Fresh Peaches, Fireworks, and Guns
Purdue University Press
“Language, not / geography / is where we live,” says the insomniac poet at 4:00 A.M., flipping through all the different stations – grand opera, pop, and punk rock – on his radio. In the listening area that is this first collection of poems, Donald Platt tunes in the dissonances of his own and others' lives. Whatever their occasions, stopping at a roadside fruit stand in Georgia, a retarded brother learning to speak, childhood on a midwestern farm, a grandmother's quilts, thumbing through the Gideon Bible in a cheap motel, the long algebraic equation of springtime in Virginia, these poems possess – as Mark Rudman has observed – an enviable roughness of language, which captures the abrasiveness of the world as it impinges and presses down on consciousness.”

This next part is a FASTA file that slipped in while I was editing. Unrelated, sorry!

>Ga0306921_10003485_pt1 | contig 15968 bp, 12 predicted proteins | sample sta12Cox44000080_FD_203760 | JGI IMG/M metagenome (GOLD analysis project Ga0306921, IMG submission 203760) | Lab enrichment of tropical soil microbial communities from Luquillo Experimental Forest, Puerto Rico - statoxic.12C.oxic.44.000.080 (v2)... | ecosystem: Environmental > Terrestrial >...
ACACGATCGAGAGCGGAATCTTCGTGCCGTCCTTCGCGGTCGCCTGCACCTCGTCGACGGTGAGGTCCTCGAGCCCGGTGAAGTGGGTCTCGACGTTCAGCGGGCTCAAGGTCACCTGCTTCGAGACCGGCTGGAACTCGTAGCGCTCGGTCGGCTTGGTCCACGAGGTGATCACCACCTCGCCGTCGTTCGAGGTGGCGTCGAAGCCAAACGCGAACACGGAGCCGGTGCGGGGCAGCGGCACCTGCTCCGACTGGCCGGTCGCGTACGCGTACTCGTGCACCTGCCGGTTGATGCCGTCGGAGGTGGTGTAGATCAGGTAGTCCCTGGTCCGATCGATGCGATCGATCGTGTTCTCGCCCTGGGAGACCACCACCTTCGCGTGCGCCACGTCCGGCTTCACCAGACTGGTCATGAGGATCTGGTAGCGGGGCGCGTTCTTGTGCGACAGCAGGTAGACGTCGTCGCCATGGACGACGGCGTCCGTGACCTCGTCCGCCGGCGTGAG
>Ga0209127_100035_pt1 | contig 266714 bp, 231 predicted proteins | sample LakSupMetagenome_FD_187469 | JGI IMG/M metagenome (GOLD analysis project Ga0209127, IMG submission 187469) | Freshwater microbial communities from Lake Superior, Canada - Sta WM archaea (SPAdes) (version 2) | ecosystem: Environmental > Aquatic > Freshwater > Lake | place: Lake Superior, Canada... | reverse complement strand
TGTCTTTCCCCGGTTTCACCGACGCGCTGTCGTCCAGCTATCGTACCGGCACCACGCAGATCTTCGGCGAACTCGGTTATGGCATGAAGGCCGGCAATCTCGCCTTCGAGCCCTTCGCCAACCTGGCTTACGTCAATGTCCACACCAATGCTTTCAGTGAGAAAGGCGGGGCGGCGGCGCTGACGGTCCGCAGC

Using liturgical echoes and rhythm shoplifted wholesale from his upbringing as a preacher’s son, the poet mixes the visionary and the vulgar to create poems in which Mozart and billboards, Emily Dickinson and fake Rococo cuckoo clocks, the nature of God and rush-hour traffic on I-95, all coincide. Even while bearing witness to the chronic sorrows of the world, the poet finds rapture. He imagines how his unborn child will “come kicking / into the blinding / searching of sunlight, to add its own wails to the sum / of all the other / cries, which are the only praise there is.” This book is half cry, half psalm.